In the ongoing debate about where managers should focus their attention, something has been missing: a focus on intellectual capital. Intellectual capital — the commitment and competence of workers — is embedded in how each employee thinks about and does work and in how an organization creates policies and systems to get work done. It has become a critical issue for six reasons:
First, intellectual capital is a firm’s only appreciable asset. Most other assets (building, plant, equipment, machinery, and so on) begin to depreciate the day they are acquired. Intellectual capital must grow if a firm is to prosper. A manager’s job is to make knowledge productive, to turn intellectual capital into customer value.
Second, knowledge work is increasing, not decreasing. James Brian Quinn has observed that the service economy is growing directly in service industries such as retail, investments, information, and food and indirectly in traditional manufacturing industries like autos, durable goods, and equipment.1 As the service economy grows, the importance of intellectual capital increases. Service generally comes from relationships founded on the competence and commitment of individuals.
Third, employees with the most intellectual capital have essentially become volunteers, because the best employees are likely to find work opportunities in a number of firms.2 This does not mean that employees work for free, but that they have choices about where they work and, therefore, essentially volunteer in a particular firm. Volunteers are committed because of their emotional bond to a firm; they are less interested in economic return than in the meaning of their work. Employees with this mind-set can easily leave for another firm.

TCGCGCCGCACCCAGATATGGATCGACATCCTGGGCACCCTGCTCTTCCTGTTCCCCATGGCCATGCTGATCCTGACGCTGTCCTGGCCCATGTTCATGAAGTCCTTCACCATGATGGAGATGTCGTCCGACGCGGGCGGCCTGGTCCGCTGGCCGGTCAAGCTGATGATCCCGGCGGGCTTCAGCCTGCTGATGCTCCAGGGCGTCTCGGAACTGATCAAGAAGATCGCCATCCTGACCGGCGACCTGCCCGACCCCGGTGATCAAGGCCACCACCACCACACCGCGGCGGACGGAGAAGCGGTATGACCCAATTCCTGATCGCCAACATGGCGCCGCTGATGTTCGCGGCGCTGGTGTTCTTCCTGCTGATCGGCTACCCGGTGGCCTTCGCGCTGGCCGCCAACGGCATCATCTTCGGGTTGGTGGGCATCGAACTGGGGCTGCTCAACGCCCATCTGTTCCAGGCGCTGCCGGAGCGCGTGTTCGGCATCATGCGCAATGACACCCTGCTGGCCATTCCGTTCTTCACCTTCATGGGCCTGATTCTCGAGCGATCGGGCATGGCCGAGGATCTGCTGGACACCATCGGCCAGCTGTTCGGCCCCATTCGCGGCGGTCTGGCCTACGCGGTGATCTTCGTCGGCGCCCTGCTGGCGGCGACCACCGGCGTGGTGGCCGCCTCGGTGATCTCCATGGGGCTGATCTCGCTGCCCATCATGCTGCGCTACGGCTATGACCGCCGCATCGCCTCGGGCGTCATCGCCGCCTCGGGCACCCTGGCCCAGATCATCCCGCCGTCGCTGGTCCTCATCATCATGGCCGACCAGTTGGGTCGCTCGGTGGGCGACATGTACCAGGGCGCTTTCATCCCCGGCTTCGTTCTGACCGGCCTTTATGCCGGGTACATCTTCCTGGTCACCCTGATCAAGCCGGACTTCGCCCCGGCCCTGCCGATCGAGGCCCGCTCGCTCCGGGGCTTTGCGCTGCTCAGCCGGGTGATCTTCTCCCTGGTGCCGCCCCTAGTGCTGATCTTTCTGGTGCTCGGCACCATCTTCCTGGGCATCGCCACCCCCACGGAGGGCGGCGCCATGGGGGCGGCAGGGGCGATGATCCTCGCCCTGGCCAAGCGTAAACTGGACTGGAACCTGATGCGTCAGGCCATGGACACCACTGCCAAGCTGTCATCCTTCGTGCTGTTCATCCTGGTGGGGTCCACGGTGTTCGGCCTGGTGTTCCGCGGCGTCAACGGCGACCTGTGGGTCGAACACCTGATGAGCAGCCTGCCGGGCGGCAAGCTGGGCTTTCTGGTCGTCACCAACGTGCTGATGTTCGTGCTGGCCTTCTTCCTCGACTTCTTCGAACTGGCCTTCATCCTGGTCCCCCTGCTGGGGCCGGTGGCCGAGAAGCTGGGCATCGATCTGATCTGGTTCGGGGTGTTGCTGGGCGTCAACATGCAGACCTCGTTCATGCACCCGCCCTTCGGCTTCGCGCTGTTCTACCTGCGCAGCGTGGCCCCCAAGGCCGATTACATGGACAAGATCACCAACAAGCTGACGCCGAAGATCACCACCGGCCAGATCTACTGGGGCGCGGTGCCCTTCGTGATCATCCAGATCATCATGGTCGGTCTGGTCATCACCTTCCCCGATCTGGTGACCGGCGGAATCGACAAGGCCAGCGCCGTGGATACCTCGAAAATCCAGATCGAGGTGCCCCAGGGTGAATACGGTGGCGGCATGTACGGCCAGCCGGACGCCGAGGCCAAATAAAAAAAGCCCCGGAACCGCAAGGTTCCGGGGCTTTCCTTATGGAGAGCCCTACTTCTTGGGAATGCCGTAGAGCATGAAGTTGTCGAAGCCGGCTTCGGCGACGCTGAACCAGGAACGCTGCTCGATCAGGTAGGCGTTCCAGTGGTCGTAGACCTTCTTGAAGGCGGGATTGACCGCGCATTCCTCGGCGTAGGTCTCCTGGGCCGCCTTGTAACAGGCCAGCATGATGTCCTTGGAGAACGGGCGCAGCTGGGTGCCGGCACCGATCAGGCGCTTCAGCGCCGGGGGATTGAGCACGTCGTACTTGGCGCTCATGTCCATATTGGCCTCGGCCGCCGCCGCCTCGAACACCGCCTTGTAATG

Fourth, many managers ignore or depreciate intellectual capital. In the aftermath of downsizing, increased global competition, customers’ higher requirements, fewer management layers, increased obligations, and pressures exacted from almost every other modern management practice, employees’ work lives have not always changed for the better. In a recent workshop with sixty high-potential managers from a successful global company, we discussed careers. Of these managers (mostly in their thirties and early forties), 50 percent did not think that they would stay with the company long enough to retire, not because of lack of opportunity but because of the enormous stress and high demands. Within this group, 90 percent personally knew someone who had voluntarily left the company in the past six months because of the increased workload.